Members of the Featherstone family have completed the early-morning drive from Colac to Bundoora to honour the memory of one of their own – the Old Paradian and Flight Sergeant Dennis Geoffrey Featherstone - who lost his life in the Second World War two months to the day before Japan’s formal surrender.

Betty Featherstone, whose husband of 58 years Brian was Dennis’ older brother, came to the College to view the World War II Honour Board bearing Dennis’ name. Joining her were daughters Elizabeth and Jennifer, and granddaughter Zarah, all of whom were photographed by the board.

The Featherstone ladies came carrying precious keepsakes – a wartime portrait of Dennis, his miniature medals and his Royal Australian Air Force flying log book carrying his final notation “BOMBED BALIKPAPAN A/A POSITIONS. DIRECT HITS. 9.50”

Beneath that notation is a posting by the 24th Squadron’s commanding officer, which reads: “Missing believed killed on 2nd Jul 45 over Balikpapan area”.

The Featherstones were also able to share precious details of Dennis’ all-too-short life, which began with his birth in Box Hill on October 22, 1925.

Dennis was the third child of Clarence and Constance Featherstone, who had migrated to Australia not long before his birth. Dennis’ elder sibling Brian was born in Ireland, his sister Margaret (known as “Peggy”) in London and both lived to old age.

Young Dennis attended Our Holy Redeemer Primary School in Surrey Hills and St John’s Marist College in Glenferrie before earning his sub-intermediate certificate at the “Old Bluestone Pile” (CBC Parade East Melbourne) in 1941. A keen sportsman, Dennis can also be found photographed in his creams with teammates of the Gorman XI in the December 1941 edition of The Paradian.

The following year, and perhaps motivated by his father’s example (Clarence having served in the British Navy during World War I), Dennis sought to enlist with the Royal Australian Navy. He was, however, rejected, according to family legend, due to him having lost a toe beneath a moving tram from which he had jumped.

As such, Dennis became a member of the Air Training Corps, part of the Royal Australian Air Force Reserve, and commenced duties as a junior inspector at the aircraft manufacturer, the Commonwealth Aircraft Corporation. In late 1943, less than a week after having turned 18, he was accepted for active service with the RAAF.

In August 1944, after extensive training and regular promotion, F/Sgt Featherstone received his air gunner’s badge. Reports indicated he was a good student, “creating a distinctly favourable impression, and being quick to learn, dependable and self-assured”. It was recognised early that with age and experience he would be good officer material.

F/Sgt Featherstone undertook a number of training courses before being posted to No.24 Squadron in December 1944. Operating from bases in the Northern Territory, members of the 24th completed bombing and anti-shipping strikes against the Japanese in the Dutch East Indies before deploying to Morotai Island and then Balikpapan to support the OBOE Operations.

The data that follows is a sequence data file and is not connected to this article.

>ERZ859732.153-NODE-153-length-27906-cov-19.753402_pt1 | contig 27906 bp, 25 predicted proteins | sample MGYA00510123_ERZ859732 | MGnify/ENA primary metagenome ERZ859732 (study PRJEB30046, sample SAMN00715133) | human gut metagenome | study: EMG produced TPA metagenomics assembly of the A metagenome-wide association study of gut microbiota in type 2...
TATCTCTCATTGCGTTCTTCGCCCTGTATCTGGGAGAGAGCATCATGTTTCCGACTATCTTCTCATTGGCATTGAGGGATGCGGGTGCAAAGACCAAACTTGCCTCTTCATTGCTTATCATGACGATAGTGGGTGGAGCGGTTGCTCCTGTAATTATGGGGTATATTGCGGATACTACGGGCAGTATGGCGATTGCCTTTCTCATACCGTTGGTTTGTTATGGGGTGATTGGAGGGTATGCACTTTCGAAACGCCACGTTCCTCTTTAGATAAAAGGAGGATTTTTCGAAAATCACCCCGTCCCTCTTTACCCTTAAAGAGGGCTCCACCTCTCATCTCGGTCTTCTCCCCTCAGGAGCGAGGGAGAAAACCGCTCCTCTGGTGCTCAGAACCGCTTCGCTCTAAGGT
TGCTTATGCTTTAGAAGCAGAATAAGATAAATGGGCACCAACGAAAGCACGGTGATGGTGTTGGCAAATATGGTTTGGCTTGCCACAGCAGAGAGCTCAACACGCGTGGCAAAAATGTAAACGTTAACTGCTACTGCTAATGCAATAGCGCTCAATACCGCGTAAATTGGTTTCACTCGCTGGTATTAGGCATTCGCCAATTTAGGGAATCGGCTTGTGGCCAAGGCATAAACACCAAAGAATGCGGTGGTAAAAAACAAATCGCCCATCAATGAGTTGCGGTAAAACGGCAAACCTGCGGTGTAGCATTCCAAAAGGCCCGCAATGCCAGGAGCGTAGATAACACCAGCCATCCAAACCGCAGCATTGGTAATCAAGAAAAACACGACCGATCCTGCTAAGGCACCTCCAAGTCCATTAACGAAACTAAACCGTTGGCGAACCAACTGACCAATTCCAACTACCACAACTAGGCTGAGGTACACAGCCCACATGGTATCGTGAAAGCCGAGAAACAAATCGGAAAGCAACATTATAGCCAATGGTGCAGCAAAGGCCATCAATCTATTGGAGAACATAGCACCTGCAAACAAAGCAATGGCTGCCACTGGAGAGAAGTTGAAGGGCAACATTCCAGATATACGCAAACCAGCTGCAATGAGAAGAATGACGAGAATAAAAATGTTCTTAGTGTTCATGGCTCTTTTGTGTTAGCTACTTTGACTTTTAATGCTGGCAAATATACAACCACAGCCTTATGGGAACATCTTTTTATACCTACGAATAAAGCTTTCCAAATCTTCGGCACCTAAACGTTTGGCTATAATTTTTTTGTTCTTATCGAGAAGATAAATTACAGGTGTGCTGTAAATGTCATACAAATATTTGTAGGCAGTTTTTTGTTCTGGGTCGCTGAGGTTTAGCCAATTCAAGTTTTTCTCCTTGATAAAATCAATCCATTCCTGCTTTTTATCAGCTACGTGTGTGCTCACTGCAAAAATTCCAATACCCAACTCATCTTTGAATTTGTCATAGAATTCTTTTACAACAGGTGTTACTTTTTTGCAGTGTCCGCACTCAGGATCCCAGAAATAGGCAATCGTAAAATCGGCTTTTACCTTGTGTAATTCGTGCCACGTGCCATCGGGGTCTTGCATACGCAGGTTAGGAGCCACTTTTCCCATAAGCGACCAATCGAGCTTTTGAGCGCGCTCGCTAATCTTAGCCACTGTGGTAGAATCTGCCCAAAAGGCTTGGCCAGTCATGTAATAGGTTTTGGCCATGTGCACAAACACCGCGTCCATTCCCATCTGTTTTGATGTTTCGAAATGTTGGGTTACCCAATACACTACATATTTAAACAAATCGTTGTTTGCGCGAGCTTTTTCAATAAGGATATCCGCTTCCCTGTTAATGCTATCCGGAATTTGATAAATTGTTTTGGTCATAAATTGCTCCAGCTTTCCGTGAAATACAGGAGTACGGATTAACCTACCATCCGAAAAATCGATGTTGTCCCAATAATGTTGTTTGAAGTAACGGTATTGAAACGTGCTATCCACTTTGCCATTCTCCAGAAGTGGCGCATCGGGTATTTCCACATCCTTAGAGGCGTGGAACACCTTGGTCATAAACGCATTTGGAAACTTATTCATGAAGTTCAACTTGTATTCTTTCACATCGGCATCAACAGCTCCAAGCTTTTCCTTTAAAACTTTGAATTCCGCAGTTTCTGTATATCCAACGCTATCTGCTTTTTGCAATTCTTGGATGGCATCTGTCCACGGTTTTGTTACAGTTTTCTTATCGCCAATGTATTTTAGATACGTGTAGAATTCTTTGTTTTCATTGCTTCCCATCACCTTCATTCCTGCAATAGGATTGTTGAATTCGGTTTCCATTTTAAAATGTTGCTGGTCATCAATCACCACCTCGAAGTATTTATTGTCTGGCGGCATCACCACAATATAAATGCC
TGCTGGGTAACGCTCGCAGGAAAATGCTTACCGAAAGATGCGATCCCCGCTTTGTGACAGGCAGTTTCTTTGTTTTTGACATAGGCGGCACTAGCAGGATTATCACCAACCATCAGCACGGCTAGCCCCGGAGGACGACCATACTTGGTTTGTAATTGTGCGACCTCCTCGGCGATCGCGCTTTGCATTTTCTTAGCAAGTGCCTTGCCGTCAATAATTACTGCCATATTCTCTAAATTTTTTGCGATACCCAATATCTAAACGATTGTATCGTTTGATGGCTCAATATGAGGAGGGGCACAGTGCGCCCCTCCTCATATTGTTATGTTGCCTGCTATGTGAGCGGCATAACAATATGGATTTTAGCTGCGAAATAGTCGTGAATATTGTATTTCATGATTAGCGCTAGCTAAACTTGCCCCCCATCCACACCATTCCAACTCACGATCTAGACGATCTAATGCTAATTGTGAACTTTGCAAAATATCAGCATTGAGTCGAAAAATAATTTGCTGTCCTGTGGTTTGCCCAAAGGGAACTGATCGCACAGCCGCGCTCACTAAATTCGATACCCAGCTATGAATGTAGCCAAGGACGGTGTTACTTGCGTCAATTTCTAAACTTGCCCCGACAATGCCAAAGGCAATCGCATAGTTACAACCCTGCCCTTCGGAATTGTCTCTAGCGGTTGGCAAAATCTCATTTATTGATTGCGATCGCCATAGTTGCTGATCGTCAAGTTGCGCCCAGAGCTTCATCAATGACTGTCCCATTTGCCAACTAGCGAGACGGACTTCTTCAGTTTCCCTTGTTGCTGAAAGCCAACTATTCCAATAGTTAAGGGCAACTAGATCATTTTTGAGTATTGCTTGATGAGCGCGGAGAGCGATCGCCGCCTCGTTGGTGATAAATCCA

Between May 11 and July 21, 1945, the Australia 1 Corps attacked Japanese forces occupying the island of Borneo. On July 2, a B-24 Liberator carrying F/Sgt Featherstone, 10 fellow crew members and two military observers failed to return. The men were all reported as missing, but news soon filtered back that the plane had been seen crashing near Balikpapan after being hit by anti-aircraft fire.

It is here that Betty picked up the story with its cruel twist.

“The crew, at take-off, were due to leave. One, a wireless operator, actually left and was already on his way home (to Australia). The others committed to one last job . . . no problem,” Betty said.

“They went spotting over Balikpapan when they were hit by anti-aircraft fire. The wireless operator, who I met years later, never got over it.”

Investigation of the crash site revealed all on board the Liberator had been killed on impact, with only three identified by their tags.

F/Sgt Featherstone’s remains were identified by his engraved wrist watch.

Betty never met Dennis, as she was first introduced to her future husband Brian four years after his untimely passing. But she still managed to glean a few precious tales.

“Brian always said that when he enlisted, Dennis was a schoolboy in short pants . . . and when he came back six years later, Dennis was dead,” Betty said.

“There is another story here. Dennis and the 24th Squadron were based at Morotai, while Brian’s 7th Division were staging in preparation for the Balikpapan landings. Now Brian knew Dennis was on Morotai and sneaked across without leave. That happened a fortnight before Dennis was killed and although Brian got to see him he never really got over his brother’s death.”

The remains of those who perished, 19 year-old F/Sgt Dennis Geoffrey Featherstone included, were buried nearby. After the war, they were exhumed and reburied in Labuan Cemetery on the coast of north-west Borneo.

At Labuan, the epitaph chiselled into the headstone at F/Sgt Featherstone’s grave reads – “And all the trumpets sounded for him on the other side”.